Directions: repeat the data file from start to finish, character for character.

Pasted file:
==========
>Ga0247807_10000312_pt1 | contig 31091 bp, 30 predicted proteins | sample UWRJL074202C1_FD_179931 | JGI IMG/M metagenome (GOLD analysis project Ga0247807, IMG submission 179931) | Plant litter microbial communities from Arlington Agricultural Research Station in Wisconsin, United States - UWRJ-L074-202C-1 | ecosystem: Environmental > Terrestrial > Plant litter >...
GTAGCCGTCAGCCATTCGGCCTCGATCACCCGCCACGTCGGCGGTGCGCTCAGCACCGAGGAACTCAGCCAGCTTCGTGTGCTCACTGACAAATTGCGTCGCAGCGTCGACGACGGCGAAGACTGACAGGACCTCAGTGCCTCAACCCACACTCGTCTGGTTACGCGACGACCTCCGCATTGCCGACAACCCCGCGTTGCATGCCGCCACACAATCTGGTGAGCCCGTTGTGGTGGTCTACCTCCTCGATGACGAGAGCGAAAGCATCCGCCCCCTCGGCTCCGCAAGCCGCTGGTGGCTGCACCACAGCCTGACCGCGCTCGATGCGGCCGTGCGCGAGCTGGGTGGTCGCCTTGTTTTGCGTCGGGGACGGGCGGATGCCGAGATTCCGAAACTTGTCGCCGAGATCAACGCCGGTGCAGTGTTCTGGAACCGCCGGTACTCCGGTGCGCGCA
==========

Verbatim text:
>Ga0247807_10000312_pt1 | contig 31091 bp, 30 predicted proteins | sample UWRJL074202C1_FD_179931 | JGI IMG/M metagenome (GOLD analysis project Ga0247807, IMG submission 179931) | Plant litter microbial communities from Arlington Agricultural Research Station in Wisconsin, United States - UWRJ-L074-202C-1 | ecosystem: Environmental > Terrestrial > Plant litter >...
GTAGCCGTCAGCCATTCGGCCTCGATCACCCGCCACGTCGGCGGTGCGCTCAGCACCGAGGAACTCAGCCAGCTTCGTGTGCTCACTGACAAATTGCGTCGCAGCGTCGACGACGGCGAAGACTGACAGGACCTCAGTGCCTCAACCCACACTCGTCTGGTTACGCGACGACCTCCGCATTGCCGACAACCCCGCGTTGCATGCCGCCACACAATCTGGTGAGCCCGTTGTGGTGGTCTACCTCCTCGATGACGAGAGCGAAAGCATCCGCCCCCTCGGCTCCGCAAGCCGCTGGTGGCTGCACCACAGCCTGACCGCGCTCGATGCGGCCGTGCGCGAGCTGGGTGGTCGCCTTGTTTTGCGTCGGGGACGGGCGGATGCCGAGATTCCGAAACTTGTCGCCGAGATCAACGCCGGTGCAGTGTTCTGGAACCGCCGGTACTCCGGTGCGCGCA